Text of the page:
All the information we need to learn about this exists at the centers of galaxies, including our own. For the first time, we can be confident that black holes aren’t simply cosmic rarities, but exist in enormous abundance in every galaxy throughout the Universe.

“>

J. Wise/Georgia Institute of Technology and J. Regan/Dublin City University

Black holes themselves are not visible, but emissions in the radio and X-ray from matter outside of them can clue us into their locations and physical properties.

At the center of practically every galaxy is a supermassive black hole, where millions or even billions of solar masses worth of material collect in a single location. Surrounding them, however, should be not only a slew of fast-moving stars, but tens of thousands of smaller black holes, formed from the corpses of massive stars that should have existed in the galactic center’s vicinity. As we’ve surveyed the space around Sagittarius A*, our Milky Way’s four million solar mass monstrosity, we’ve found the stars, dust, gas, and electromagnetic radiation we’ve expected across-the-board, with one exception: no evidence for those smaller black holes. More than ten thousand were expected in a region just six light years wide, centered on Sagittarius A*, yet none had been found. Until, that is, a clever new method was put to use, identifying a dozen of them just this past year. The implications are that these black holes are all really there, and now we have an idea of how to find them.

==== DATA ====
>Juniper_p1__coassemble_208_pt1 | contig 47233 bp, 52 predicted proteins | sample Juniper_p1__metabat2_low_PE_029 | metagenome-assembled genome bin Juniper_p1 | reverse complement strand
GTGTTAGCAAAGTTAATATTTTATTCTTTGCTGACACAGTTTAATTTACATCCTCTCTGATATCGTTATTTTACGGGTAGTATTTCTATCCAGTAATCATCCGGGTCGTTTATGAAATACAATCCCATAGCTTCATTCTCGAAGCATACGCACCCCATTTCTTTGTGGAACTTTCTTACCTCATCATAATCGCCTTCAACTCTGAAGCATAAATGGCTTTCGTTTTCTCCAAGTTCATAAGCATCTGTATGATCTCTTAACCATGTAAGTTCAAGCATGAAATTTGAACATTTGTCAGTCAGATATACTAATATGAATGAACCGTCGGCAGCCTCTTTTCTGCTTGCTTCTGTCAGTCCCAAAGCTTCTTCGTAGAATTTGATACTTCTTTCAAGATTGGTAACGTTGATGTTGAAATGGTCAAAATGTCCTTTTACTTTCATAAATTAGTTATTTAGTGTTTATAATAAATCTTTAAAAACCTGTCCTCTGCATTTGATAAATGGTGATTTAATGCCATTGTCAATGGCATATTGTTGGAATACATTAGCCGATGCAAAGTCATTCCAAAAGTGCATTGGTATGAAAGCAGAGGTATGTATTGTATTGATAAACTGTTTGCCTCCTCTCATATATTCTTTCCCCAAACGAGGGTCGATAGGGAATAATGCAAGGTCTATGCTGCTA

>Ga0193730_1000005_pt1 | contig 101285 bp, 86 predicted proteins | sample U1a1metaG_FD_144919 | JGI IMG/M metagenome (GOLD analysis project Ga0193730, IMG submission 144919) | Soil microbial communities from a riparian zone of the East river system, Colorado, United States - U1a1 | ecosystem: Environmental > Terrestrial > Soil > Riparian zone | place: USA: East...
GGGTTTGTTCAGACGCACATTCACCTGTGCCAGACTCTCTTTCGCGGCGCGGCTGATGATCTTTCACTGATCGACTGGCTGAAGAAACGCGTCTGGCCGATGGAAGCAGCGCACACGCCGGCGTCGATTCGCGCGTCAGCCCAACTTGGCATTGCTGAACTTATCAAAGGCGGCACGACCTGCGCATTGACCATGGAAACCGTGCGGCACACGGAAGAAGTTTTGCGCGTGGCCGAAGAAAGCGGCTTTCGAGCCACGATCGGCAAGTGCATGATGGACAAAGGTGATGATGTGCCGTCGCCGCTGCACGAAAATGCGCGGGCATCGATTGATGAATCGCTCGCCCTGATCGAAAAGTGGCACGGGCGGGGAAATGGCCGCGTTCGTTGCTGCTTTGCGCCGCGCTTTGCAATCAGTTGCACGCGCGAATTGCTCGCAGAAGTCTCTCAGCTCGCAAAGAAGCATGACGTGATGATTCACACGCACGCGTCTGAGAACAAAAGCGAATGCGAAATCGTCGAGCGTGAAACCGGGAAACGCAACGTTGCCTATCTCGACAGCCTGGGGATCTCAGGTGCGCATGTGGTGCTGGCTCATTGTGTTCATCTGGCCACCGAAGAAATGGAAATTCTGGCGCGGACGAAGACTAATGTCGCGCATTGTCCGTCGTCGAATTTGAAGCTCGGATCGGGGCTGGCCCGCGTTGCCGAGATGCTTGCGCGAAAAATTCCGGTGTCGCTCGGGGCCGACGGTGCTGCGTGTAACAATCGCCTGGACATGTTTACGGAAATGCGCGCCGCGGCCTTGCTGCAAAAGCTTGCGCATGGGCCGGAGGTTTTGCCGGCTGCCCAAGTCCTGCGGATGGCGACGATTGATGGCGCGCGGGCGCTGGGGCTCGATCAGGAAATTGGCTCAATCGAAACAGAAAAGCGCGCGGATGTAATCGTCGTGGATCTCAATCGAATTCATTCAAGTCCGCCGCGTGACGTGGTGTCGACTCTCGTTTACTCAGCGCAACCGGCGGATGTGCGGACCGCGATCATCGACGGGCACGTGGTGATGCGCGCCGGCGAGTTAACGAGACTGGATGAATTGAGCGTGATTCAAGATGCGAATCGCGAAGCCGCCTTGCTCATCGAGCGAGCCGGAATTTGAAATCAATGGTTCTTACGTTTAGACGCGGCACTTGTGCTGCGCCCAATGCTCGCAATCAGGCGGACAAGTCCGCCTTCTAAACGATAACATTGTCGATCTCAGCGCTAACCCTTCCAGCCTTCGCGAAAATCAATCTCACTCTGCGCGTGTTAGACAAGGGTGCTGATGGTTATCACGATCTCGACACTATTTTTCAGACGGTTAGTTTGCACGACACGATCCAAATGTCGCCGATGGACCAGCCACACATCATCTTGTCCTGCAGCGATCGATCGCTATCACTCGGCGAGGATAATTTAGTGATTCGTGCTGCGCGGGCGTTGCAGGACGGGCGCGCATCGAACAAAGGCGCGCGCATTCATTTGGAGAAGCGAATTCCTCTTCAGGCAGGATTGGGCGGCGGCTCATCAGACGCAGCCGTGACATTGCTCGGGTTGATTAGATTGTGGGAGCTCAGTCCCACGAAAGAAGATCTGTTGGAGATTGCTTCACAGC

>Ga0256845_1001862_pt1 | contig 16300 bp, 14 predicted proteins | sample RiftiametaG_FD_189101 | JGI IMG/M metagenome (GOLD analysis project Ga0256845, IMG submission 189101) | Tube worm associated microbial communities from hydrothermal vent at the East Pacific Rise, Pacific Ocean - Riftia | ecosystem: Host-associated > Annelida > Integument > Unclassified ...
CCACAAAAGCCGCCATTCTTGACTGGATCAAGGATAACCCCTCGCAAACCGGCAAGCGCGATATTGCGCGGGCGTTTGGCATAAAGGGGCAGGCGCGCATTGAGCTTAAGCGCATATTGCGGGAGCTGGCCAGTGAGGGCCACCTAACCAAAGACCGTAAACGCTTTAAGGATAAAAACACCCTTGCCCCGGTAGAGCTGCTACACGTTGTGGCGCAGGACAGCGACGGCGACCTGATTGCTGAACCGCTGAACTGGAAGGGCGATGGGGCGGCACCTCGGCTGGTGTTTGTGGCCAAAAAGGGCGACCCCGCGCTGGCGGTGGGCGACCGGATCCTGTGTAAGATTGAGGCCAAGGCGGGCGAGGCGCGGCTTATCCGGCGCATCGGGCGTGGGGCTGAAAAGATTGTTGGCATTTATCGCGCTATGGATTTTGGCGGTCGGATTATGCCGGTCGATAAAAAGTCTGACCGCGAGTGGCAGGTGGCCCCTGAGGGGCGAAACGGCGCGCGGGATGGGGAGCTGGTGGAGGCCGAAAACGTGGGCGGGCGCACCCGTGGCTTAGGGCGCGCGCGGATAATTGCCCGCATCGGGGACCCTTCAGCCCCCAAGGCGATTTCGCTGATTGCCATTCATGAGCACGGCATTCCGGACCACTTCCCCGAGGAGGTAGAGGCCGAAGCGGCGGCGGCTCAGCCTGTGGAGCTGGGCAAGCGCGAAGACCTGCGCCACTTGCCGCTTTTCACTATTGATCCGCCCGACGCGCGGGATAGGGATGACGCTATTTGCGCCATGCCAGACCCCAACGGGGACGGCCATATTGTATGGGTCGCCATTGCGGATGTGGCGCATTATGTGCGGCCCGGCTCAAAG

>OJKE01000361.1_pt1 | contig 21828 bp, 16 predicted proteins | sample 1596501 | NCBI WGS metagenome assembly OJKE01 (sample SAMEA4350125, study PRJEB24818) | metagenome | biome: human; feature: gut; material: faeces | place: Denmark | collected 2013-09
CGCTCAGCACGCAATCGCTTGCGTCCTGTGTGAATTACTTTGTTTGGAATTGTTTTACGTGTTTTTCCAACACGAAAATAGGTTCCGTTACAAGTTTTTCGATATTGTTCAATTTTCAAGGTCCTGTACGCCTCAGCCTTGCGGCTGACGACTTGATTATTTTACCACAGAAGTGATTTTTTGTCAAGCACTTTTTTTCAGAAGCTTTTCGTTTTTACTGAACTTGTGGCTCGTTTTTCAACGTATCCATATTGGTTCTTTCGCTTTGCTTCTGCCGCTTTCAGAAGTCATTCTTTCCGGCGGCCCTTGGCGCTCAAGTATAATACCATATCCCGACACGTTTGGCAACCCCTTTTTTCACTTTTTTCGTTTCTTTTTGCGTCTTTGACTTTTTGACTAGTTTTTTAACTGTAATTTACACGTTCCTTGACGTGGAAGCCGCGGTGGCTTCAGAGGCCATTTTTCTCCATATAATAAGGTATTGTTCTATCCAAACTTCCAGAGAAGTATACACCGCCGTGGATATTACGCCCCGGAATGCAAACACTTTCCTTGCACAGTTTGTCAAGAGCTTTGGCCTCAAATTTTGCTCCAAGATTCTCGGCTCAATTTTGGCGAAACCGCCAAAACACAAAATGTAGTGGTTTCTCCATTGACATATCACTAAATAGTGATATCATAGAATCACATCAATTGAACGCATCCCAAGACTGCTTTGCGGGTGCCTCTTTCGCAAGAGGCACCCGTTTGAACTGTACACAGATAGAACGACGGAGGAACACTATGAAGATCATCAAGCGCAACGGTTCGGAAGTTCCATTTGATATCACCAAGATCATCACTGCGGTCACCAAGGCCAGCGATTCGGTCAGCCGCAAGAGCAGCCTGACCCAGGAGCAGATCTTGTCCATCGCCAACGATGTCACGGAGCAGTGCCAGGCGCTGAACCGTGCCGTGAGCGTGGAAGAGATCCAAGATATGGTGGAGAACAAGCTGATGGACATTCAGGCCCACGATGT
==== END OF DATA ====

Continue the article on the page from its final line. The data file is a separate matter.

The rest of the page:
X-ray: NASA/UMass/D.Wang et al., IR: NASA/STScI

An X-ray / Infrared composite image of the black hole at the center of our galaxy: Sagittarius A*. It has a mass of about four million Suns, and is found surrounded by hot, X-ray emitting gas, stars, and potentially many thousands of smaller black holes.